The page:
Talleyrand spared no expense in his receipts. In a year, the menu was not allowed to be the same on any day. Among the minister's guests were, of course, many diplomats who, deeply impressed, spread the fame of French gastronomy abroad.

'King of cooks and cook of kings'

Talleyrand had a unique trump card. At the head of his immense kitchen with eventually about eighty employees was Antonin Carême (1784-1833). Although his surname suggests otherwise - 'Carême' means 'Lent' - he was the undisputed top chef of his time. His contributions to French cookery are manifold. In this way he took the patisserie to unprecedented heights. Carême was the grand master of the pièces montées:spectacular structures made of cake, nougat, marzipan, meringues and almond paste, sometimes tens of centimeters high, which were primarily intended as table decoration. The 'Palladio of French cuisine' was his nickname.

Just as Grimod set himself the task of educating the 'eater' into a gourmand, Carême wanted to elevate the craft of cooking into an artistic profession, expressed in the white chef's hat he introduced. He didn't just do this in the kitchen practice. He also published several books, in which he organized existing culinary knowledge and explained preparation techniques. For example, Carême designed a system for the classification of sauces and compiled a list of culinary terms to be used on menus. Convinced of the superiority of French haute cuisine, he carried it out abroad after 1814, as chef for, among others, the Russian Tsar, the British Prince Regent and the Austrian Emperor. They called Carême the 'king of cooks and cook of kings'.

Classic about gastronomy

A third star in the gastronomic firmament at the beginning of the nineteenth century was Jean-Anthelme Brillat-Savarin (1755-1826). Incidentally, this magistrate and bon vivant did not make himself heard until 1825, when the Empire was long over. Physiologie du goût . published shortly before his death In a light-hearted but crumbly way, Brillat contemplates the sensory pleasures of dining:the fragrant dishes, the tasty ingredients, the eye-pleasing decorations, the entertaining company.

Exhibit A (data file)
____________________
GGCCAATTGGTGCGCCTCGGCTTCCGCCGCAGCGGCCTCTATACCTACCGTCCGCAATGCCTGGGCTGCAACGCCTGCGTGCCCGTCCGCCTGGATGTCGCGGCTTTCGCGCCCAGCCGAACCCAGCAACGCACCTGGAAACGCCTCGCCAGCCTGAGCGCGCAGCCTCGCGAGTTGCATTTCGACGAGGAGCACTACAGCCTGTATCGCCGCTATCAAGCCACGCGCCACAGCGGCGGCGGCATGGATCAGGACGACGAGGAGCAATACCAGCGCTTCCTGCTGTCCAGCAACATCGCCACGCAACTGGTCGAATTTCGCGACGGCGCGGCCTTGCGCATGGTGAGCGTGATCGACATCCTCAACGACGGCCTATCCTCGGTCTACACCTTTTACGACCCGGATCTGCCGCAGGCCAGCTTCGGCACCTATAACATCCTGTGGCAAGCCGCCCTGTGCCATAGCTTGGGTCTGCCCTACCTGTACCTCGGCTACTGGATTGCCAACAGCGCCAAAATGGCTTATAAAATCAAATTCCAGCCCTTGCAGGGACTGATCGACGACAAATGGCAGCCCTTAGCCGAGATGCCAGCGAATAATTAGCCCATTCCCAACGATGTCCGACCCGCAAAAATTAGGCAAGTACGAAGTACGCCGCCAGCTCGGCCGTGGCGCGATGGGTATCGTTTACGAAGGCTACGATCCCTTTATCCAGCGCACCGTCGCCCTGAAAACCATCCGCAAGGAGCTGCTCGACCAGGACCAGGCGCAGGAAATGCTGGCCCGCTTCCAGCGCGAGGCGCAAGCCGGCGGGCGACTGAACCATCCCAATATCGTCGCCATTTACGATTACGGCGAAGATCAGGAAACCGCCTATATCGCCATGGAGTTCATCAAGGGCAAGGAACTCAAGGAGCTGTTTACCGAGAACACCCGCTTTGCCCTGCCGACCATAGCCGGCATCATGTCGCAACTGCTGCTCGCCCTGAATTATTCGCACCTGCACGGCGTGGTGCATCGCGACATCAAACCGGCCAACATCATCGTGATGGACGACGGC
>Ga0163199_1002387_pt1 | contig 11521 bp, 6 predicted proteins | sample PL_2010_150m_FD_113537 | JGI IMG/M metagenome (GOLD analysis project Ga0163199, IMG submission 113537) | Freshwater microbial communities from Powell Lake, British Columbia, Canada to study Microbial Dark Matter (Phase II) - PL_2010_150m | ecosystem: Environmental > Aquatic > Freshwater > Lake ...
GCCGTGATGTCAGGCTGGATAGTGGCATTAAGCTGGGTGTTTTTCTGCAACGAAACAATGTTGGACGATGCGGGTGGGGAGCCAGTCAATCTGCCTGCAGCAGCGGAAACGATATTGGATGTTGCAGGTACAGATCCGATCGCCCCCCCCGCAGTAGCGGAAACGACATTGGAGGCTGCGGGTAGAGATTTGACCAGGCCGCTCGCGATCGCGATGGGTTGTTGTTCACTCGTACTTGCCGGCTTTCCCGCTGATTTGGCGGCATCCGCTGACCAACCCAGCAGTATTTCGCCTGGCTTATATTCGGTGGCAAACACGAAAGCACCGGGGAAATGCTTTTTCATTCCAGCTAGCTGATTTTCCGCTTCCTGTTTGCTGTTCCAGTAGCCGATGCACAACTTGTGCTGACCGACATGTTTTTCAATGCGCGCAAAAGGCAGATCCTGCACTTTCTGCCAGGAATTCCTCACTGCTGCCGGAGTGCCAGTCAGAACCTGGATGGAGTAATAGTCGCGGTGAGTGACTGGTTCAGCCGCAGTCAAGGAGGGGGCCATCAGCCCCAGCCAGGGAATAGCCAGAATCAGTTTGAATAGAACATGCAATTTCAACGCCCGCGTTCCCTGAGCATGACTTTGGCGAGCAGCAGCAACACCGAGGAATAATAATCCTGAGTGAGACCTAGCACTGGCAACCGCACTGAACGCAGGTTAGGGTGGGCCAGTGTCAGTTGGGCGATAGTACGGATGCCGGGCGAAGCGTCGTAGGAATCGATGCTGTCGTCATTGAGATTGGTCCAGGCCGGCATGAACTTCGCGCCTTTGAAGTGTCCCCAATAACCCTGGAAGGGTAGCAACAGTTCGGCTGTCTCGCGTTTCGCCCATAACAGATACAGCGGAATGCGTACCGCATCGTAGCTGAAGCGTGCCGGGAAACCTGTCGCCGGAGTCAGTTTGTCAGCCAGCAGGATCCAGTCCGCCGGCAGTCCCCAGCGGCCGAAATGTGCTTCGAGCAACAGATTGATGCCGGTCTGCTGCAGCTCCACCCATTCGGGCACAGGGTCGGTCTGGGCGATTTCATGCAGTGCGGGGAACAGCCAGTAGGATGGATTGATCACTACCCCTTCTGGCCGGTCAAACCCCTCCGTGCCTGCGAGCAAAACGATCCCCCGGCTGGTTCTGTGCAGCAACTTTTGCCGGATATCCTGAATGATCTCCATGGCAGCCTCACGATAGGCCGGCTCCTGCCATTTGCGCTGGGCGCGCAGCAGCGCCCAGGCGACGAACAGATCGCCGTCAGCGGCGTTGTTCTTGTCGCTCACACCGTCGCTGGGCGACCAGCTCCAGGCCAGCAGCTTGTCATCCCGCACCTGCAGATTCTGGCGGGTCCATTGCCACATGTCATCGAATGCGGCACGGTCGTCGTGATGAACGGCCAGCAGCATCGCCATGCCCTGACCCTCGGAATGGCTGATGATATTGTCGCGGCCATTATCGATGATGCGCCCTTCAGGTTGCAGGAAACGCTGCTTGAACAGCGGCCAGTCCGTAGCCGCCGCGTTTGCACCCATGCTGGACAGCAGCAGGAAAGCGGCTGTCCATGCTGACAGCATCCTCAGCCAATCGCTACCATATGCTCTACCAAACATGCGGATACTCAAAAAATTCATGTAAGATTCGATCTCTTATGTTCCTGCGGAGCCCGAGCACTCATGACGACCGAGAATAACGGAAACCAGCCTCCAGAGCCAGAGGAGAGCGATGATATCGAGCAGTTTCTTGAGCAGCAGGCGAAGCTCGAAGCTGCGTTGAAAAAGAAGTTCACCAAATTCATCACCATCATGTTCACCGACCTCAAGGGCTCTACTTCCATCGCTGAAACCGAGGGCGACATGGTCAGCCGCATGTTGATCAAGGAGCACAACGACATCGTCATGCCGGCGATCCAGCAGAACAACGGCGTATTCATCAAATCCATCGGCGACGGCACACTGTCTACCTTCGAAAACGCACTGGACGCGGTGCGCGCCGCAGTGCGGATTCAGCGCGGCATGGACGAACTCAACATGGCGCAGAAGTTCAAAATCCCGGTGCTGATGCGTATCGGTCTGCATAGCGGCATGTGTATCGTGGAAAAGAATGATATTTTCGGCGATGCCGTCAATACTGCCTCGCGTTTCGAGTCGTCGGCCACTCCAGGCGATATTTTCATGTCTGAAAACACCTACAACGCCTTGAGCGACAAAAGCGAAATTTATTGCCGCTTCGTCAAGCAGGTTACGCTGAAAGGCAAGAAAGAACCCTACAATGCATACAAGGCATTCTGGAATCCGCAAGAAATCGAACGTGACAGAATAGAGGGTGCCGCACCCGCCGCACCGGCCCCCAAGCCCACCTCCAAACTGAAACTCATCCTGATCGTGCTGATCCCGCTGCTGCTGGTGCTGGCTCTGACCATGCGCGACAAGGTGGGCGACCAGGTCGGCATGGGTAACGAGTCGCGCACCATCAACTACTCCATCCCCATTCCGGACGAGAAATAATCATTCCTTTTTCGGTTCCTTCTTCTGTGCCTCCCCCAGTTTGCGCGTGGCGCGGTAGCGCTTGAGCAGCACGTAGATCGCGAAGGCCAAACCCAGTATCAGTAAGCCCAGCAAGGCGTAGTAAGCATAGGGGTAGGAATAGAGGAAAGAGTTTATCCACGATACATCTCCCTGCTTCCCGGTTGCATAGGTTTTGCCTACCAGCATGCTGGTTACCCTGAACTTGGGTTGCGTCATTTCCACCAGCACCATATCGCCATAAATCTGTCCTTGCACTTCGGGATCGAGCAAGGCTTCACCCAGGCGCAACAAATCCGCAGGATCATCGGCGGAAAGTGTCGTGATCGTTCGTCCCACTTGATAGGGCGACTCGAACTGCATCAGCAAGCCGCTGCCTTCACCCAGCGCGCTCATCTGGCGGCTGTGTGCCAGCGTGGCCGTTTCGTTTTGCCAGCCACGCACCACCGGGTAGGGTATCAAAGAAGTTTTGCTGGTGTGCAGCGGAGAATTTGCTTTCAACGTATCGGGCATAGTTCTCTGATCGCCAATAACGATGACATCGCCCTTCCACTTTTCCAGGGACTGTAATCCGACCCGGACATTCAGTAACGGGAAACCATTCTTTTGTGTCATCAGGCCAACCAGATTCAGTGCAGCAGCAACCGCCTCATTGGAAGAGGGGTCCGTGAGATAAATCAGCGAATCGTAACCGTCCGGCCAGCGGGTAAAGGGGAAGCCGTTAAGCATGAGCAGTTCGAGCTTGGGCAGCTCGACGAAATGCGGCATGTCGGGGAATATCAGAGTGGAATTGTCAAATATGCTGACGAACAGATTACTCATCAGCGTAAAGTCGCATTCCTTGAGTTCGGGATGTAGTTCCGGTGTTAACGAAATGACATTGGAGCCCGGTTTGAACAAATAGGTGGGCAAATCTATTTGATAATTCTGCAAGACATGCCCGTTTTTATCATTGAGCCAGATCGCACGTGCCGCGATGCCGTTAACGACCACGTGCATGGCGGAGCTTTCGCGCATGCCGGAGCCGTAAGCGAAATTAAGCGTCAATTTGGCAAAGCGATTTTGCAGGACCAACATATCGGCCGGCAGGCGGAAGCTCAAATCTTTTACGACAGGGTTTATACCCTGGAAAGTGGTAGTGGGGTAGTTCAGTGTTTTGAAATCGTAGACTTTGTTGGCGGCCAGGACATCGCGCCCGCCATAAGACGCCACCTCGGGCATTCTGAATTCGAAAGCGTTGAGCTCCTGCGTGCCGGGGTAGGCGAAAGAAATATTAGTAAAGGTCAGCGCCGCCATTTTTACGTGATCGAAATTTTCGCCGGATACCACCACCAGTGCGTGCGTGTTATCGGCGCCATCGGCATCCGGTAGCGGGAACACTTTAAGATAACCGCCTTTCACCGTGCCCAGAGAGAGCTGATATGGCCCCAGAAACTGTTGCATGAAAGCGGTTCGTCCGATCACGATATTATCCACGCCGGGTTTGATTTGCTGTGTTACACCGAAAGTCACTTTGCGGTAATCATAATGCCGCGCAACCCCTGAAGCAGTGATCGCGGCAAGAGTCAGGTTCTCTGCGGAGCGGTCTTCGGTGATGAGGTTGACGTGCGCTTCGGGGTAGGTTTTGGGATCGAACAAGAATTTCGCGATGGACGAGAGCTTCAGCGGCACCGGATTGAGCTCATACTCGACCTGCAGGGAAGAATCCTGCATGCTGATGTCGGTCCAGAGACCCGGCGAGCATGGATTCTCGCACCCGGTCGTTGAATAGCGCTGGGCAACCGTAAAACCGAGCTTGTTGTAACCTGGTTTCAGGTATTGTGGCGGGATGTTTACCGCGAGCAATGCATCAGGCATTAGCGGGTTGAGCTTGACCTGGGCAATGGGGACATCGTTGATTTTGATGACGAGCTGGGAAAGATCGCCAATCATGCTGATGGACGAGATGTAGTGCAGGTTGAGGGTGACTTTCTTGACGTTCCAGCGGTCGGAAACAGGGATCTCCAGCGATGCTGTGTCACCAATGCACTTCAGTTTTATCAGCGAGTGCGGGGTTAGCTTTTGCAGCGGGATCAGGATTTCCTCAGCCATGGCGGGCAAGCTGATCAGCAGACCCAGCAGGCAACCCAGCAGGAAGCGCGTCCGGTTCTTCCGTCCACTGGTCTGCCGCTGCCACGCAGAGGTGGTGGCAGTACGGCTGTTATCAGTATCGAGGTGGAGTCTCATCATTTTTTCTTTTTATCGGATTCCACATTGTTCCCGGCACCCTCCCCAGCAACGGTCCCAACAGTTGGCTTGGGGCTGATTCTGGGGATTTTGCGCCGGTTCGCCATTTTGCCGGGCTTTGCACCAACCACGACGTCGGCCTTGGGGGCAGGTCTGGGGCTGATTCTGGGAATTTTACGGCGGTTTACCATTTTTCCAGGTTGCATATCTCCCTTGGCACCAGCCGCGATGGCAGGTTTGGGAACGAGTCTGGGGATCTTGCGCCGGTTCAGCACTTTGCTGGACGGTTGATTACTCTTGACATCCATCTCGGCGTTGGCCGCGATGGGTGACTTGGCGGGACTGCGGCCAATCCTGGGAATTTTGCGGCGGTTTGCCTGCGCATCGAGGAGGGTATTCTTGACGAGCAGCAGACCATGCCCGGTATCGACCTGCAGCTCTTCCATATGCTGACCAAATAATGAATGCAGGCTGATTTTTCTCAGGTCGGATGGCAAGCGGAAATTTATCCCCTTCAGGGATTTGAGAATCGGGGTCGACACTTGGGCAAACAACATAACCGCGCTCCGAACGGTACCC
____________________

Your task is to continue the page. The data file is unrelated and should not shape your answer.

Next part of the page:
Physiology du goût grew into a classic work, which is still being reprinted and translated into many languages, into Dutch by Wina Born under the title The essence of taste. Many of Brillat's life wisdom became famous, such as 'A dessert without cheese is like a beautiful woman with only one eye' and 'Tell me what you eat and I will tell you who you are'. The book serves an ambitious purpose. Drawing on his many years of experience gained at private dinners such as that of Cambacérès and in the luxurious restaurants of the Palais-Royal, Brillat tries to establish in this 'the theoretical foundations of gastronomy, so that it can join the sciences, a place which is undeniably hers'.

It would retain the leading position that French cookery acquired in the culinary world at the beginning of the nineteenth century. In fact, from then on, new French master chefs arose and modernized and perfected haute cuisine. Auguste Escoffier (1846-1935) and Paul Bocuse (1926-2018) are the most important of them. They ensured that the primacy of French gastronomy has remained untouched to this day.